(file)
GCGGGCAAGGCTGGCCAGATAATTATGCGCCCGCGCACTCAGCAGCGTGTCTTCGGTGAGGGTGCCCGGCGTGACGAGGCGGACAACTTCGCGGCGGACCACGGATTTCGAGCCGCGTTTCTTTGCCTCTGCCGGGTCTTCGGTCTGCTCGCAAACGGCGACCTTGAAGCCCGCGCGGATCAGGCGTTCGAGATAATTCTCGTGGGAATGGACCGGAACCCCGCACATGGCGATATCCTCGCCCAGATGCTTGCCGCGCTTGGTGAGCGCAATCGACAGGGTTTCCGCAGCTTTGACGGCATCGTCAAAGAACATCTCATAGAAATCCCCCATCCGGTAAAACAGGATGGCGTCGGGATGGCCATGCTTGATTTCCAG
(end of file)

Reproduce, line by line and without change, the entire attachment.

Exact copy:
GCGGGCAAGGCTGGCCAGATAATTATGCGCCCGCGCACTCAGCAGCGTGTCTTCGGTGAGGGTGCCCGGCGTGACGAGGCGGACAACTTCGCGGCGGACCACGGATTTCGAGCCGCGTTTCTTTGCCTCTGCCGGGTCTTCGGTCTGCTCGCAAACGGCGACCTTGAAGCCCGCGCGGATCAGGCGTTCGAGATAATTCTCGTGGGAATGGACCGGAACCCCGCACATGGCGATATCCTCGCCCAGATGCTTGCCGCGCTTGGTGAGCGCAATCGACAGGGTTTCCGCAGCTTTGACGGCATCGTCAAAGAACATCTCATAGAAATCCCCCATCCGGTAAAACAGGATGGCGTCGGGATGGCCATGCTTGATTTCCAG